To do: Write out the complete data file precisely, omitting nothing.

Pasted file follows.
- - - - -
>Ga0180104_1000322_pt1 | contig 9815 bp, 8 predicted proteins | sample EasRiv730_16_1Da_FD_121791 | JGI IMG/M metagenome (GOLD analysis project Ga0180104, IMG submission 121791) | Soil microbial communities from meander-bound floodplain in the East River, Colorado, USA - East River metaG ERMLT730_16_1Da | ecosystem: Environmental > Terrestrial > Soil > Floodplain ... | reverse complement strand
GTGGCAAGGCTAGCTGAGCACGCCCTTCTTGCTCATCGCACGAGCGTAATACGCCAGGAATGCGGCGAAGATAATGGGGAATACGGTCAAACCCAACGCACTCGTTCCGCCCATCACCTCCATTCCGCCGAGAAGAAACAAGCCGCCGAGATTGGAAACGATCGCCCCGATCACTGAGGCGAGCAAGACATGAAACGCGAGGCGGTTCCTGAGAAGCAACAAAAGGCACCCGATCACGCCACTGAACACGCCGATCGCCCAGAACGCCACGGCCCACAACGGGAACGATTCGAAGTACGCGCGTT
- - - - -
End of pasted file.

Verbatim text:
>Ga0180104_1000322_pt1 | contig 9815 bp, 8 predicted proteins | sample EasRiv730_16_1Da_FD_121791 | JGI IMG/M metagenome (GOLD analysis project Ga0180104, IMG submission 121791) | Soil microbial communities from meander-bound floodplain in the East River, Colorado, USA - East River metaG ERMLT730_16_1Da | ecosystem: Environmental > Terrestrial > Soil > Floodplain ... | reverse complement strand
GTGGCAAGGCTAGCTGAGCACGCCCTTCTTGCTCATCGCACGAGCGTAATACGCCAGGAATGCGGCGAAGATAATGGGGAATACGGTCAAACCCAACGCACTCGTTCCGCCCATCACCTCCATTCCGCCGAGAAGAAACAAGCCGCCGAGATTGGAAACGATCGCCCCGATCACTGAGGCGAGCAAGACATGAAACGCGAGGCGGTTCCTGAGAAGCAACAAAAGGCACCCGATCACGCCACTGAACACGCCGATCGCCCAGAACGCCACGGCCCACAACGGGAACGATTCGAAGTACGCGCGTT